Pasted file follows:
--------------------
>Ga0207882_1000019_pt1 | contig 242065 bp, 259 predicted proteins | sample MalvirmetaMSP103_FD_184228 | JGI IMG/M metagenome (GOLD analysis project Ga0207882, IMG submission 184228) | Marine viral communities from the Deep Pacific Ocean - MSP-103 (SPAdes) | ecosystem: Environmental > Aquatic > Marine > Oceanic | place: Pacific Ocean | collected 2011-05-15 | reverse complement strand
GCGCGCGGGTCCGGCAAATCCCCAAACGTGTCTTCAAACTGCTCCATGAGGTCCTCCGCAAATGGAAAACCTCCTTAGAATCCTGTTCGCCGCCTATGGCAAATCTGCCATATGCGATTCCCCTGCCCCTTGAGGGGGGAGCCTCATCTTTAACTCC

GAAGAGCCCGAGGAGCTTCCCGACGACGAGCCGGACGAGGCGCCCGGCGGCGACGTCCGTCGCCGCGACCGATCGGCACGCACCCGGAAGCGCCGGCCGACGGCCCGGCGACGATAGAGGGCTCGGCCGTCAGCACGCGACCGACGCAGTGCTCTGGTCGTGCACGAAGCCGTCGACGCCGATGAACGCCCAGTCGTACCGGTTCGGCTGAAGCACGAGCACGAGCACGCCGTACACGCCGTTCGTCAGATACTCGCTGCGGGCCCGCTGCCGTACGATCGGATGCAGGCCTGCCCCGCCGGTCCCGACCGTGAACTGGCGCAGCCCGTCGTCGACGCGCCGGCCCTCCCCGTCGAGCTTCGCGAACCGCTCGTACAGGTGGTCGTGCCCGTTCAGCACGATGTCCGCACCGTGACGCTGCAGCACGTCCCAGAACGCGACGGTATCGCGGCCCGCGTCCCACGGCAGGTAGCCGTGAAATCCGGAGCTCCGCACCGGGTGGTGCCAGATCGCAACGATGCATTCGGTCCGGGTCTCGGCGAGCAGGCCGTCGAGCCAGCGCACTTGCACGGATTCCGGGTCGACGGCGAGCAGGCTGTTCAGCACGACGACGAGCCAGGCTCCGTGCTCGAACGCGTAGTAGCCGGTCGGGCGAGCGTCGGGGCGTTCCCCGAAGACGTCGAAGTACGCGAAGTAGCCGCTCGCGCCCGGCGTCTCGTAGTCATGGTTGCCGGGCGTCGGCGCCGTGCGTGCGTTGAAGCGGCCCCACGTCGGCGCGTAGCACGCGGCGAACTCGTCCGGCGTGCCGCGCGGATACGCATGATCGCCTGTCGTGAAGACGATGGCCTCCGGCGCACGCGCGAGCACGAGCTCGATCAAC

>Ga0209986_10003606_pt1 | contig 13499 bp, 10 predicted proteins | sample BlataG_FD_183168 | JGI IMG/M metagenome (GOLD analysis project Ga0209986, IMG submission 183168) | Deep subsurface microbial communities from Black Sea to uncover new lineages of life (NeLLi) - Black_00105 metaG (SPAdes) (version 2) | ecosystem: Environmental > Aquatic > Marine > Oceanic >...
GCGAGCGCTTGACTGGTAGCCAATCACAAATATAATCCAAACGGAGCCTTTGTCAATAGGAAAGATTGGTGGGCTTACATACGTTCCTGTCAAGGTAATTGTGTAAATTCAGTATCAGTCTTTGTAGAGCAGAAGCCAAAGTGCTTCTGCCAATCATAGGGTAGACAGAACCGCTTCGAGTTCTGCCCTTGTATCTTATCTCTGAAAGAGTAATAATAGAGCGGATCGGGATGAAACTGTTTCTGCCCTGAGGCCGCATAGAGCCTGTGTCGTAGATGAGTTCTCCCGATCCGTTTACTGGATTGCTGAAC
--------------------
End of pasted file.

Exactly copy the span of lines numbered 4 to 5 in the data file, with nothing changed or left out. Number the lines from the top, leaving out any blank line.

>Ga0209986_10003606_pt1 | contig 13499 bp, 10 predicted proteins | sample BlataG_FD_183168 | JGI IMG/M metagenome (GOLD analysis project Ga0209986, IMG submission 183168) | Deep subsurface microbial communities from Black Sea to uncover new lineages of life (NeLLi) - Black_00105 metaG (SPAdes) (version 2) | ecosystem: Environmental > Aquatic > Marine > Oceanic >...
GCGAGCGCTTGACTGGTAGCCAATCACAAATATAATCCAAACGGAGCCTTTGTCAATAGGAAAGATTGGTGGGCTTACATACGTTCCTGTCAAGGTAATTGTGTAAATTCAGTATCAGTCTTTGTAGAGCAGAAGCCAAAGTGCTTCTGCCAATCATAGGGTAGACAGAACCGCTTCGAGTTCTGCCCTTGTATCTTATCTCTGAAAGAGTAATAATAGAGCGGATCGGGATGAAACTGTTTCTGCCCTGAGGCCGCATAGAGCCTGTGTCGTAGATGAGTTCTCCCGATCCGTTTACTGGATTGCTGAAC